The new head of HMIC says forces should consider offering bonus payments to detectives to help tackle a shortfall of 5,000 investigators nationally, a suggestion backed by the Police Federation National Detectives’ Forum (PFNDF).
Andy Cooke, chief inspector at Her Majesty’s Inspectorate of Constabularies and Fire & Rescue Services (HMICFRS) and a former detective himself, discussed the fact that the number of detectives in major crime units had dropped by 28 per cent in the past decade during an interview with Police TV. The proportion of crimes solved has dropped from 14 per cent to six per cent over the same period.
He asked: “If you’re trying to attract people into being a detective, should it carry a bounty as part of that? Should there be a bounty on the achievement of passing the various detective exams?
“It’s an issue that police need to consider, because changing the whole mindset of people in a short period of time to allow us to have sufficient detectives across the country isn’t going to happen quickly. So there needs to be some different thinking by far more intelligent people than me.”
Glyn Pattinson, chair of the PFNDF, has welcomed the comments: “I have the upmost respect for Andy Cooke and everything he talks about in this interview is exactly what we have been saying through the PFNDF for years.
“The attraction – and retention – of detectives is a real issue and we fully support the use of incentives such as targeted variable payments to help reward those who have worked hard to pass the National Investigators’ Examination and go on to achieve PIP2 accreditation.”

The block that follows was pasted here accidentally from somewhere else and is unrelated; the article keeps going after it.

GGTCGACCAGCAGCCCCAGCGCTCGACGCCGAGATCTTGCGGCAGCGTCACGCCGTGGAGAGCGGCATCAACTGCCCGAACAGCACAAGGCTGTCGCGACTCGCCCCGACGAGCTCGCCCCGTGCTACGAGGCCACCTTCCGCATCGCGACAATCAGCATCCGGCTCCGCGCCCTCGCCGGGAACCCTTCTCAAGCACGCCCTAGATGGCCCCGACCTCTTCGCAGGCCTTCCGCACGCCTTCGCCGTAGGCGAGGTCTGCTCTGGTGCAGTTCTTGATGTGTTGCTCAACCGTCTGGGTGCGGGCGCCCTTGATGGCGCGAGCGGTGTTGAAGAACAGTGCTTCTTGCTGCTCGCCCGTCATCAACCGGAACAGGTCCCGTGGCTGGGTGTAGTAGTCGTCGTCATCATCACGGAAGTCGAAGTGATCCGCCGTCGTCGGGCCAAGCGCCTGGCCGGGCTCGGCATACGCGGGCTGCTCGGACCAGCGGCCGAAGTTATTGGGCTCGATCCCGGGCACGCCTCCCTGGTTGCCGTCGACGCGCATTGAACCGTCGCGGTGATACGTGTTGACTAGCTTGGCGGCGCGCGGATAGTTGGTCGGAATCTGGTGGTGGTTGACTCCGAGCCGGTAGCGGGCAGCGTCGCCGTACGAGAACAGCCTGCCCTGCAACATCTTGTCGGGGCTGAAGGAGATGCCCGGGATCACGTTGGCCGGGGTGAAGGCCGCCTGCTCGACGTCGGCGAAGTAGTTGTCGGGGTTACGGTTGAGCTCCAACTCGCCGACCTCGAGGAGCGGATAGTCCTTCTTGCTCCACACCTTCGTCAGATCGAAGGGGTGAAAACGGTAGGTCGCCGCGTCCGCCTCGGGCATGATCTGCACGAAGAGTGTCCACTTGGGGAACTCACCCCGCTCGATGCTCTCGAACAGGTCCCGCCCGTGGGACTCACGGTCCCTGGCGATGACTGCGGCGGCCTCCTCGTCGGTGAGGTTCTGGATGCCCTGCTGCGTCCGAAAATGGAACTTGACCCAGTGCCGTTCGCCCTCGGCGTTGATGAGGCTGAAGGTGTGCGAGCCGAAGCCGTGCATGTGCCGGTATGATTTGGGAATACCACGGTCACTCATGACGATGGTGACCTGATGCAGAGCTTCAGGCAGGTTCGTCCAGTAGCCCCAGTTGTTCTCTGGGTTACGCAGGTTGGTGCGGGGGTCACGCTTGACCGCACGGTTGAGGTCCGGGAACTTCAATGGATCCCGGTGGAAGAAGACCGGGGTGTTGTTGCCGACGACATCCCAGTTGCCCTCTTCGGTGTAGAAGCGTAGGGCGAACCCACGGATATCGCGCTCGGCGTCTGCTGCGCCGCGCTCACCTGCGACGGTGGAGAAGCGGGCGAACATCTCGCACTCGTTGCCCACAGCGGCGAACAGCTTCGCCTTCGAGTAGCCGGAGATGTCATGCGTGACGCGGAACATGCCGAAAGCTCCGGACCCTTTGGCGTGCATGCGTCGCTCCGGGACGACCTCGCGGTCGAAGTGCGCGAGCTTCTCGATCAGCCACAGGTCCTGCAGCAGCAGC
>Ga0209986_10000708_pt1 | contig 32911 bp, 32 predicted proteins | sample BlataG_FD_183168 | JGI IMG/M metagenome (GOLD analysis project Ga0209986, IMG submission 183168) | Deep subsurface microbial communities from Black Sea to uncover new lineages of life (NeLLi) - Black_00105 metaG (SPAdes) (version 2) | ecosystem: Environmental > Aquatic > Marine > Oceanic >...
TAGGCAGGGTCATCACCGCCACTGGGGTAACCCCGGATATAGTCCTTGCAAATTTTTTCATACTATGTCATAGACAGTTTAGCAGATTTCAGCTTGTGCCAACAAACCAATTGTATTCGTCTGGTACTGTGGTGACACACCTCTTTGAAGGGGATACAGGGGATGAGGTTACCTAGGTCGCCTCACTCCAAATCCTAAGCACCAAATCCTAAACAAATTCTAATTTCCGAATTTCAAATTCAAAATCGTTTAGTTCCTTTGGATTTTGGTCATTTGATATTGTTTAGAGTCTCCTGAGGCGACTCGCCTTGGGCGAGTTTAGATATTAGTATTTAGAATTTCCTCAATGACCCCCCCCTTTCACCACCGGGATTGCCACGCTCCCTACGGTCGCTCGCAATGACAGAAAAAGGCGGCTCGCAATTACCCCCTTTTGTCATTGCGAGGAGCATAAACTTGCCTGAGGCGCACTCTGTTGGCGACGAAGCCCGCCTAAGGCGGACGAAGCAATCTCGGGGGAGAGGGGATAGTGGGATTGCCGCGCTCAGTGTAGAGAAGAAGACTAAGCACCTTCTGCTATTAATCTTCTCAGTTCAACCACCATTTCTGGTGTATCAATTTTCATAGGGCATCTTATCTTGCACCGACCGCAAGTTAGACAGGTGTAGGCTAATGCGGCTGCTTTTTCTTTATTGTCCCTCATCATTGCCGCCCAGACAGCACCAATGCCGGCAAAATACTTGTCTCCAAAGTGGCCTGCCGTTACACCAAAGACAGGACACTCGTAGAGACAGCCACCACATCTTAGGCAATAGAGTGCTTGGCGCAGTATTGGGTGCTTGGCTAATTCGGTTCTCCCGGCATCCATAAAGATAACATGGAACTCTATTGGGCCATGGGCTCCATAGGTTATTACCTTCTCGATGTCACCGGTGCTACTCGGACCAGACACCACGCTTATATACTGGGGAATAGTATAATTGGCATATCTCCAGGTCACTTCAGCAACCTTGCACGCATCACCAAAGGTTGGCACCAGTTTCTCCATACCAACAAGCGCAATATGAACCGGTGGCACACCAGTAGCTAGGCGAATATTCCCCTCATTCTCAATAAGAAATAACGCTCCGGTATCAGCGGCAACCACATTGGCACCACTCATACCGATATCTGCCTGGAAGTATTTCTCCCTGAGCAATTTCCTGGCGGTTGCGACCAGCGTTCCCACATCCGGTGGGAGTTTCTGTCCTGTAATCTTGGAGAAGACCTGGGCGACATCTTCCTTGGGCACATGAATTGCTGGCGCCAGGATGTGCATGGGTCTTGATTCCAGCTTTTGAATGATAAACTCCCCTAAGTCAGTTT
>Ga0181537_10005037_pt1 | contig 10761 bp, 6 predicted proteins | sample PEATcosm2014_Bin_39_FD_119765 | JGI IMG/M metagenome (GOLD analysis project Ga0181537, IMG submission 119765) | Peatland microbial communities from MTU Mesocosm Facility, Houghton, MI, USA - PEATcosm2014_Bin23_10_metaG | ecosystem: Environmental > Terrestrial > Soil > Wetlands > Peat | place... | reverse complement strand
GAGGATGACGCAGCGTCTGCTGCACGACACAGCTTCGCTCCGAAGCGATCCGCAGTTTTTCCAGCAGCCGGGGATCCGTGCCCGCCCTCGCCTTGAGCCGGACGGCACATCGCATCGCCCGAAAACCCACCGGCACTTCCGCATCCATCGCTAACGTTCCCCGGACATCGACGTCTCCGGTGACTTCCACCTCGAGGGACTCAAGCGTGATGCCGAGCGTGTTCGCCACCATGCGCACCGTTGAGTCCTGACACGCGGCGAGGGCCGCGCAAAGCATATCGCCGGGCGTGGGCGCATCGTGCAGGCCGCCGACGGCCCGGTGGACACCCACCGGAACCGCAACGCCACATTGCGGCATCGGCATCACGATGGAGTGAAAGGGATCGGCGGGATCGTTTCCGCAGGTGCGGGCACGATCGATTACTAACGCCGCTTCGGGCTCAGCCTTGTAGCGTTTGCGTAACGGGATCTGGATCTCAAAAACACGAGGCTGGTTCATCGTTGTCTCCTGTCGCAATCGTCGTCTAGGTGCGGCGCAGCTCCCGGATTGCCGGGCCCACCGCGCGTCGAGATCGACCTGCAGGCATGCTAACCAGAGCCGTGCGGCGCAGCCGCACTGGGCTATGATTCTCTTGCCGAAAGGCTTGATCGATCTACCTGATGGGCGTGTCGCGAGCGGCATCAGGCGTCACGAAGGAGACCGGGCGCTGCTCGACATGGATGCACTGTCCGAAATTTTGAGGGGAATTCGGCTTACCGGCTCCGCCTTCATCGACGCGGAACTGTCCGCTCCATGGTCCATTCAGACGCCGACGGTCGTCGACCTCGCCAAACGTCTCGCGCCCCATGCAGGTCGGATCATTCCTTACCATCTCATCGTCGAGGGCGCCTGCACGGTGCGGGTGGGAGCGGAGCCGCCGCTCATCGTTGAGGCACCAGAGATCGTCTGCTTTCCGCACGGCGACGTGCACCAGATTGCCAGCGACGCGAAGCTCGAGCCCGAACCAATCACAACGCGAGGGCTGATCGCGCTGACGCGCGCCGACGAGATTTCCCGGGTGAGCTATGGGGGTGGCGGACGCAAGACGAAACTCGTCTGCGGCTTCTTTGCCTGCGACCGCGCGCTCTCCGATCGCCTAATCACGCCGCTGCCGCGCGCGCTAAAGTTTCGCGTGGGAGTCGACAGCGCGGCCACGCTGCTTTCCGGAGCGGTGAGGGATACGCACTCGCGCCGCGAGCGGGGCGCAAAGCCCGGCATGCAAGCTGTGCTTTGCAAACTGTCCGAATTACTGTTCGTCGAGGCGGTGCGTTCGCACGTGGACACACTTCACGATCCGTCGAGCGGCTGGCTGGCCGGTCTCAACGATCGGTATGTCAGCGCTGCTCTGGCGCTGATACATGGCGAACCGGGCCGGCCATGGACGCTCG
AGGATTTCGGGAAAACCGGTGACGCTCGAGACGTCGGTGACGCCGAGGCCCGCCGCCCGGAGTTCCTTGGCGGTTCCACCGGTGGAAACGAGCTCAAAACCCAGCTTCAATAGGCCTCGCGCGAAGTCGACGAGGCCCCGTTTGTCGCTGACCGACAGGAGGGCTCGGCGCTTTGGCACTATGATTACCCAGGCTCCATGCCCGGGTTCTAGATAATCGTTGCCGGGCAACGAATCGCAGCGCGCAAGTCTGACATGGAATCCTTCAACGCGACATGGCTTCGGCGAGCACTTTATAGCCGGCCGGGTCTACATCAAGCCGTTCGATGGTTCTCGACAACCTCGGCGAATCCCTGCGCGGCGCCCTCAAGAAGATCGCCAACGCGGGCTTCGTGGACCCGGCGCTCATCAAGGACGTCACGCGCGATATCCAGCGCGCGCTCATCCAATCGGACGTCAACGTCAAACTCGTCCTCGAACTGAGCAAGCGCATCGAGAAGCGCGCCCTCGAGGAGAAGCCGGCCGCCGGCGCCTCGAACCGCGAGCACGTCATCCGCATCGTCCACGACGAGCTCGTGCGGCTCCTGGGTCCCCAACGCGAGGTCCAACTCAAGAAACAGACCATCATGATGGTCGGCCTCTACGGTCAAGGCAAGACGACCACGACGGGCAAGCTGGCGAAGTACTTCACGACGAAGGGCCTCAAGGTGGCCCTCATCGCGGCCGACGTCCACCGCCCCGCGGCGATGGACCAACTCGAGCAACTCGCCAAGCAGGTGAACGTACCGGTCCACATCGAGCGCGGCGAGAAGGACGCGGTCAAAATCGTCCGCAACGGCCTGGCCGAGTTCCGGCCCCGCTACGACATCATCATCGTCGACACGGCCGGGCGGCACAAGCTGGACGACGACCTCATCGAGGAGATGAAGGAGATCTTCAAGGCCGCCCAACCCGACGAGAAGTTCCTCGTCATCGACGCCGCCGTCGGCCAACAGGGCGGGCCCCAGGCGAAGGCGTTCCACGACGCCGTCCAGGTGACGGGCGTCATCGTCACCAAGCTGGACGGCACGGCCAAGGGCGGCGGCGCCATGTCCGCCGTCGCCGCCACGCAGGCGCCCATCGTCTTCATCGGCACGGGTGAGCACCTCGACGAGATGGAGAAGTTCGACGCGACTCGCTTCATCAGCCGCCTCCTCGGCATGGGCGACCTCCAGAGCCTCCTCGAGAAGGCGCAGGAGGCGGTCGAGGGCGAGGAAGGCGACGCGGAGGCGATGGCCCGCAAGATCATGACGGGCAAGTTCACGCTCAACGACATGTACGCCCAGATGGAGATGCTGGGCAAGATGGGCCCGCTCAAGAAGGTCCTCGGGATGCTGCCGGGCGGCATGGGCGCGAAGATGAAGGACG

Jon Nott, deputy secretary of the forum, explained: “Currently, it is a postcode lottery as to whether detectives get any extra payments. They automatically lose the best part of £1,200 when coming off a 24/7 pattern and losing the unsocial hours allowance. There is then the stress of having to study for and pass the exam as well as then completing the portfolio.
“This is all done while carrying a workload that is ever increasing and carries with it in some cases enormous risk for both the detective and the Force. This work doesn’t ever go away, you don’t hand it over to the next incoming shift; it stays there and you struggle to switch off from it.
“Yes, you earn over-time when dealing with jobs but that means that you are away from family and then get the court warnings for lengthy periods of time, which mean you struggle to get leave.
“A payment for passing the exam and becoming a detective would be welcomed and to have it agreed at a national rate so that all are receiving the same amount would be welcomed rather than the current variation from force to force would be an added bonus.”
Mr Cooke also argued that there should be more detectives in the senior ranks to act as role models.
He explained: “That whole sort of senior role model detective isn’t as visible as perhaps it was when I was a detective inspector, detective chief inspector and detective superintendent,” he said.
“Encouraging more detectives to actually go through towards senior officer ranks may be one way of doing it, but it’s a difficult problem.”